For Miley, the problem with Hannah Montana was that the idea of femininity it presented felt ‘a little too done’. On this subject, she is mesmerising. ‘I think that’s what women are told to be and I think I was just following it because I have a stylist and a make-up artist and a hair person and that’s what they’re taught to be. That isn’t cute.’ She was also only 13 years old when all this apparatus of applied femuninity began being applied. ‘I don’t feel like I ever want people to feel like I know more than them, but I always tell people this isn’t a pageant. Let me look like me and let’s not make it who can outdo the other with the dress, the hair, the make-up or whatever. It’s so ridiculous how funny award shows have become. I’d rather care about looking cute in real life than looking good on the carpet. In real life? That’s who you are. Who really wants to go home and take their hair out? Take their eyelashes off? Take their boobs off? Take their pretty dress off and you’re lame and you’re boring. You know?’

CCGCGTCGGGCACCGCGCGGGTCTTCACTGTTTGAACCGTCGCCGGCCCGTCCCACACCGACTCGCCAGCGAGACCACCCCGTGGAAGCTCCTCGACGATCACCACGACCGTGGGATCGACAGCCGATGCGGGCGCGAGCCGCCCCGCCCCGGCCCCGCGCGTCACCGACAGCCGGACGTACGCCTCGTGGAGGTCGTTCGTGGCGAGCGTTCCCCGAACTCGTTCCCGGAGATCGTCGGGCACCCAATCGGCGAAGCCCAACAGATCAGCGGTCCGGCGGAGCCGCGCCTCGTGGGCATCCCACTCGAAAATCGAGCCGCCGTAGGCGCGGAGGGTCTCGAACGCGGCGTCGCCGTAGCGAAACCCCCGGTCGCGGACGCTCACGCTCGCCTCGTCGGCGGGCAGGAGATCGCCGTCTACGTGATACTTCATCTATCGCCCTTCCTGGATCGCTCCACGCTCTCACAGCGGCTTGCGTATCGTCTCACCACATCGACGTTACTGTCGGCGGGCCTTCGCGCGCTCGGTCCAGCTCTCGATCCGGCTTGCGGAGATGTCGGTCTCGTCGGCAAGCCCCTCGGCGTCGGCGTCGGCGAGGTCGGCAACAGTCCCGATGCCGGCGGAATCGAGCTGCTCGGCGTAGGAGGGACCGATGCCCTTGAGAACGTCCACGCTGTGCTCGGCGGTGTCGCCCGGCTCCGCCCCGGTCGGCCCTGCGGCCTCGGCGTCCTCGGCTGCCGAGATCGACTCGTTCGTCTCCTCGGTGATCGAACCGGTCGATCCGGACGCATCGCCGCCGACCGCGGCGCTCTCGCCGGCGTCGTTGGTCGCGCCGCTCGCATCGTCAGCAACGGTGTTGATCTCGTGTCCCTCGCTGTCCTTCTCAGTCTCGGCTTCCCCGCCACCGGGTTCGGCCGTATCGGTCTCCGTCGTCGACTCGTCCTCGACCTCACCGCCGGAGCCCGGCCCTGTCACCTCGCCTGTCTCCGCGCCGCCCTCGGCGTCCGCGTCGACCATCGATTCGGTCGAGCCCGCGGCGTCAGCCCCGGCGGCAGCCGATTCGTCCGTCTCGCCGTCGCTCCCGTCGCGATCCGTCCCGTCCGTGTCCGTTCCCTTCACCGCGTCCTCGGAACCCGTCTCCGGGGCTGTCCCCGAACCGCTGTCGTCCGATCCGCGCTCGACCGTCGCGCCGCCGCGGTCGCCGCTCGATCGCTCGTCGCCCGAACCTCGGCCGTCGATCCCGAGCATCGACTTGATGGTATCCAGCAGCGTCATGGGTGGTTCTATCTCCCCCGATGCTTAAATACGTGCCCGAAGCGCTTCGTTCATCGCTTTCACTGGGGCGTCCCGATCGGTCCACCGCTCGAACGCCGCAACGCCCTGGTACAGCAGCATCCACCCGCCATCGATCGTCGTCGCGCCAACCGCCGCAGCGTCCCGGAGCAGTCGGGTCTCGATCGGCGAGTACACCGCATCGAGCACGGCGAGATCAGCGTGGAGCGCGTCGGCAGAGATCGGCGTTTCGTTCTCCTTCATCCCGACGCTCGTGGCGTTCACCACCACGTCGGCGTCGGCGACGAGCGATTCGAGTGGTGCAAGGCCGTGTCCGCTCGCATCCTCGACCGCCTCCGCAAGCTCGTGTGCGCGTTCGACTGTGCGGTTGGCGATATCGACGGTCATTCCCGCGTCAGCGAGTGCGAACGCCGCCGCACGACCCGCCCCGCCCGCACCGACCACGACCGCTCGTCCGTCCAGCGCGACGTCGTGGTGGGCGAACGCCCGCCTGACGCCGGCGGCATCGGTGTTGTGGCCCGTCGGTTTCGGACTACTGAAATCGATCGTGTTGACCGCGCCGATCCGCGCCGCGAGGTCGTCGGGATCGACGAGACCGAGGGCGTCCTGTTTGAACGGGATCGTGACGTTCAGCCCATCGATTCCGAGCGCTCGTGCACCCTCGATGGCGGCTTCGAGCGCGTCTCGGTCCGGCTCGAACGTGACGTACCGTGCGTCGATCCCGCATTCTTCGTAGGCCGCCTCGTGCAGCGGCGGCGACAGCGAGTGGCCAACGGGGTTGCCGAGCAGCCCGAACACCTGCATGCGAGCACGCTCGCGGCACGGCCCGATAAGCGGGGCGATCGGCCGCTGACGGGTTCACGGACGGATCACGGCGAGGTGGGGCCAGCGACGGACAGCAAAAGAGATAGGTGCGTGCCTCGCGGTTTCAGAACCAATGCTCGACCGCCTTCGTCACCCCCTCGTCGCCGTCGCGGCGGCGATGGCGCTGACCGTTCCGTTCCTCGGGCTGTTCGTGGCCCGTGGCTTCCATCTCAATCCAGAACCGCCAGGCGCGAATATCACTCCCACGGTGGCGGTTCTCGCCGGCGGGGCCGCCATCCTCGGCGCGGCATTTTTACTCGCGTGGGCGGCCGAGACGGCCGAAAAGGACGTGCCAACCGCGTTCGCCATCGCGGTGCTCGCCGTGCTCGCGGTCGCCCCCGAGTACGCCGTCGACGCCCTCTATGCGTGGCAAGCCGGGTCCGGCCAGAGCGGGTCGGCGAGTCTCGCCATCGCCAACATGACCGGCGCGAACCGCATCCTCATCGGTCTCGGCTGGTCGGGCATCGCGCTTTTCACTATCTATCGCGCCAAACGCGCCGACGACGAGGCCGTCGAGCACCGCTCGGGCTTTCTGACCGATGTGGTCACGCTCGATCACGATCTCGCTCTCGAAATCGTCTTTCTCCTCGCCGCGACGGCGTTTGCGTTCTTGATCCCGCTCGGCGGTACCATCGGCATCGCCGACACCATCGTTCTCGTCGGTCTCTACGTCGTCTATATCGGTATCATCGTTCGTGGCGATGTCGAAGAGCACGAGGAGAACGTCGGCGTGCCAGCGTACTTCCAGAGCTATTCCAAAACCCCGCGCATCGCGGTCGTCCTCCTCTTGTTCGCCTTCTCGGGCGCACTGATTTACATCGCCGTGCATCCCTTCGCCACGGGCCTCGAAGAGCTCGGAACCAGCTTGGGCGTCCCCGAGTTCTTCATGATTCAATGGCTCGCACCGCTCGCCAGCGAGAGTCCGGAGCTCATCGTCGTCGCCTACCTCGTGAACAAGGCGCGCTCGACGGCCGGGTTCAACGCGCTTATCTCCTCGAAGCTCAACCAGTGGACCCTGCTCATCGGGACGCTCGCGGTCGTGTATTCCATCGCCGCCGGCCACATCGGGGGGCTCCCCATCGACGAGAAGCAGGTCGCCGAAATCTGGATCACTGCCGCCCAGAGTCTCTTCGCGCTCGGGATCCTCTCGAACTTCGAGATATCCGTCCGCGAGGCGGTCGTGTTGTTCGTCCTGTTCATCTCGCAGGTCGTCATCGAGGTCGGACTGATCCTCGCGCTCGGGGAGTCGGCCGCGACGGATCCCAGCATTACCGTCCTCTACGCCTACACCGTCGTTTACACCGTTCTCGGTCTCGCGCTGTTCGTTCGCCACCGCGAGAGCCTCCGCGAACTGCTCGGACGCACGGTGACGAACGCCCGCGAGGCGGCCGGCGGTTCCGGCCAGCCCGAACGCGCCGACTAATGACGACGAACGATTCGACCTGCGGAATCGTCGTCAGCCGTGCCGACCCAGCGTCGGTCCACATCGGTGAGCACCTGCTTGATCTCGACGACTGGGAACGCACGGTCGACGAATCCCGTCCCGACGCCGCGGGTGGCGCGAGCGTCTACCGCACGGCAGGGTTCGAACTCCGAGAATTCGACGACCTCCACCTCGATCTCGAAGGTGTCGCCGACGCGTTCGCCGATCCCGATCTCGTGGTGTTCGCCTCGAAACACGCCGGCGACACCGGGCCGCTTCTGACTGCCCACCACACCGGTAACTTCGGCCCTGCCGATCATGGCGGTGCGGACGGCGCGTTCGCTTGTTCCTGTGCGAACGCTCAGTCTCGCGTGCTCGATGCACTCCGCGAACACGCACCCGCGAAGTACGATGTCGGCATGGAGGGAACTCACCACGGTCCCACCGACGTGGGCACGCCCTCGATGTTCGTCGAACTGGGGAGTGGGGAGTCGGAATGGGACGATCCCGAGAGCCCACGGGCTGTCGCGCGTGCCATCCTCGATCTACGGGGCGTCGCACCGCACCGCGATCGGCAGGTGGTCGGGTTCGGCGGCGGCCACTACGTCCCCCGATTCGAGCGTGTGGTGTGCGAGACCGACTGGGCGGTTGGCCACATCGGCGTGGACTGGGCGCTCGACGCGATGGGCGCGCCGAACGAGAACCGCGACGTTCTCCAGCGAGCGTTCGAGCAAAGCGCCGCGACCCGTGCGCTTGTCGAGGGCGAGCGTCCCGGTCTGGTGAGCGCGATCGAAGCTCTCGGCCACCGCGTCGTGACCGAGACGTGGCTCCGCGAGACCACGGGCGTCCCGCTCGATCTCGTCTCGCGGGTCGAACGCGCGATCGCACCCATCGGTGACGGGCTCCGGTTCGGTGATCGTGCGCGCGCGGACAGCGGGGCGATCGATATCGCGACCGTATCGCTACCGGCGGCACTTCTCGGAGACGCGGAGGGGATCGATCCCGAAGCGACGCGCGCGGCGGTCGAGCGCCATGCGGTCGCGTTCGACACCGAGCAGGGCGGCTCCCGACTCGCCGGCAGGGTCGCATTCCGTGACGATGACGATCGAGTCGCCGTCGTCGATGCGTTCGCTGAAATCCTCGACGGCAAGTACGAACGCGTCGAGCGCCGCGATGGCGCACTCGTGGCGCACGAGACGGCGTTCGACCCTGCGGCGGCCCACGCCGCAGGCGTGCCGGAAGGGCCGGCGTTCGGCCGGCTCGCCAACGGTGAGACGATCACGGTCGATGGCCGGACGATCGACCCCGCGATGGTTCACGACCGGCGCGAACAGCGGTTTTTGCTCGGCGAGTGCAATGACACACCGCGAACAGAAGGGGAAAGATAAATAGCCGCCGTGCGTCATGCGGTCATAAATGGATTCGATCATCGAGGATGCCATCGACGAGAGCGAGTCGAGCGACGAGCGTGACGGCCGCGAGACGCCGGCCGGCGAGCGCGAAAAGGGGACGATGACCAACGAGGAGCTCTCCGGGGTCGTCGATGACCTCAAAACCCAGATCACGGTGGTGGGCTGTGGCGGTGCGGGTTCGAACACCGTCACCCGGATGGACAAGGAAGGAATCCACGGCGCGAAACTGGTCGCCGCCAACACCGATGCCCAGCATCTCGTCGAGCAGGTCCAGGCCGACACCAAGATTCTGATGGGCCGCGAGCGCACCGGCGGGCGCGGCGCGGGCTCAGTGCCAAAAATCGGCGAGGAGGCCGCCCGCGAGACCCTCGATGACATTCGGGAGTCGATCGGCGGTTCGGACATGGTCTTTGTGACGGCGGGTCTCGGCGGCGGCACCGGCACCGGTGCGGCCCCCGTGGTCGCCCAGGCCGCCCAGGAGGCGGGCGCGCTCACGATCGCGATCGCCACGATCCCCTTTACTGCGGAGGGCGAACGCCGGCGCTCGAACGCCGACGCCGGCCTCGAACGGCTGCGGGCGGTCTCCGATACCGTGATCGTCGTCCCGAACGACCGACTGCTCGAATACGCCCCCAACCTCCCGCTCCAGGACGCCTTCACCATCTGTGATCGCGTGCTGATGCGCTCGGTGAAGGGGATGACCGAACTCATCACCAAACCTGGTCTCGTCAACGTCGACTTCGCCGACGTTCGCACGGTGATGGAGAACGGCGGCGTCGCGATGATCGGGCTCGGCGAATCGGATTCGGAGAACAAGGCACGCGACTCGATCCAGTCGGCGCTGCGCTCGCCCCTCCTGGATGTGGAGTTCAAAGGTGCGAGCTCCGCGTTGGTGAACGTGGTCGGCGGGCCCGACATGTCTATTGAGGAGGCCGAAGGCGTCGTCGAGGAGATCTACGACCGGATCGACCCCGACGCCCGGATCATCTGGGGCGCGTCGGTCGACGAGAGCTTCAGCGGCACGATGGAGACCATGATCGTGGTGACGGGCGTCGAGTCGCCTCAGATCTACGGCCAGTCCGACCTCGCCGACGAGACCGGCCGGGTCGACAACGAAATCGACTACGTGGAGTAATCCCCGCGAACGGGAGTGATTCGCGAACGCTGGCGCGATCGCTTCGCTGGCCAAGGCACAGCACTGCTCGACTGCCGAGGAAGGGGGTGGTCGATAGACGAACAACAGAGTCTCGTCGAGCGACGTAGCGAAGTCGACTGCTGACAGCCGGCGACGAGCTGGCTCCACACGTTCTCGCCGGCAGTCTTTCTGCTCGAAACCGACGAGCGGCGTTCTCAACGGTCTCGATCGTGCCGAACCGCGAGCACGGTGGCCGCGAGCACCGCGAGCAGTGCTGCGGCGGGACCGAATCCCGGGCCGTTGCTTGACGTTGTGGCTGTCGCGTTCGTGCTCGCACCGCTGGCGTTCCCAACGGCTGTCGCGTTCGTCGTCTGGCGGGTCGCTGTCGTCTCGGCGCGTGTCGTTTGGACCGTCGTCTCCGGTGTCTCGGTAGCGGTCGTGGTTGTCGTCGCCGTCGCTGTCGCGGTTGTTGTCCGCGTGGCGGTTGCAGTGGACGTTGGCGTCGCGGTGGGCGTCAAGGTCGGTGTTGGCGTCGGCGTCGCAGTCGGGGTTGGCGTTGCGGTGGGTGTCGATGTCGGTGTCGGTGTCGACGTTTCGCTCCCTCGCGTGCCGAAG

Her contract was up with Disney before she was optioned to film the last season of Hannah Montana, but she decided to sign on for it. Her fans deserved a proper ending for Hannah. ‘I just felt like rather than, you know, pissing off all these people who really loved me, let me just do this for them and make all these episodes. They’ll have a year to play out and I can just go chill and learn how to be a human.’
After wrapping her final episode, she found the pressure valve of her success releasing. ‘When you take two years off, after a minute the paparazzi die down and people kind of die down and I was just able to ride around LA.’ She began hanging around Chuck’s Vintage store on Melrose Avenue, advising Japanese customers on the best Ralph Lauren pieces. There is a session of topless Polaroids from the time, of her literally releasing herself into the city. She listened to the music she wanted to listen to and looked after her own affairs. She was settled with a steady boyfriend, Australian beefcake actor Liam Hemsworth, just a couple of years her senior. They got engaged.